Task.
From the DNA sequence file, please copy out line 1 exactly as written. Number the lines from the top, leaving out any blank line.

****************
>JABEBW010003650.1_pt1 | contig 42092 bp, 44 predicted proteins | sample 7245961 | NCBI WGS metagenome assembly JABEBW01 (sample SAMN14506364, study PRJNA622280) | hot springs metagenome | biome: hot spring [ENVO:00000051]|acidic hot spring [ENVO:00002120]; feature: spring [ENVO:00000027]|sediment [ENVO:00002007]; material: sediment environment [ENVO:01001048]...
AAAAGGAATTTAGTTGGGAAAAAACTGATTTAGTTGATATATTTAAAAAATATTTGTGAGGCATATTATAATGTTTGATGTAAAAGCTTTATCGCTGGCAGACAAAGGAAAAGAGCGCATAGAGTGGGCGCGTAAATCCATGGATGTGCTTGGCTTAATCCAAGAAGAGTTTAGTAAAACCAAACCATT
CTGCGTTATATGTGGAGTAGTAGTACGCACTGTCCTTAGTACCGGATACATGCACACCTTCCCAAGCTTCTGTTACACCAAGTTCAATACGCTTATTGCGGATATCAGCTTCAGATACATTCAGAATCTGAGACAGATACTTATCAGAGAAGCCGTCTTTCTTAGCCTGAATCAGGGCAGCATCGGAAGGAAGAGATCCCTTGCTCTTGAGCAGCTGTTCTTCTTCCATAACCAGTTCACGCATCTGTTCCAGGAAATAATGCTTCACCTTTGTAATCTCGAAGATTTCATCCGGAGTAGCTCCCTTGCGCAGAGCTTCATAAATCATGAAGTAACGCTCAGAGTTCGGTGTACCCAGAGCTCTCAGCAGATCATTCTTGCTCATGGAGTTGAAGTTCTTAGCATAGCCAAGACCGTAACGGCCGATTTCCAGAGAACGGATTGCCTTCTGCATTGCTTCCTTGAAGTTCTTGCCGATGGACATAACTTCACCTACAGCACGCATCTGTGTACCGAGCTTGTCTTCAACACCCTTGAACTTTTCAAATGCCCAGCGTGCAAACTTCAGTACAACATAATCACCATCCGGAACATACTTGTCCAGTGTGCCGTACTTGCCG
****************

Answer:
>JABEBW010003650.1_pt1 | contig 42092 bp, 44 predicted proteins | sample 7245961 | NCBI WGS metagenome assembly JABEBW01 (sample SAMN14506364, study PRJNA622280) | hot springs metagenome | biome: hot spring [ENVO:00000051]|acidic hot spring [ENVO:00002120]; feature: spring [ENVO:00000027]|sediment [ENVO:00002007]; material: sediment environment [ENVO:01001048]...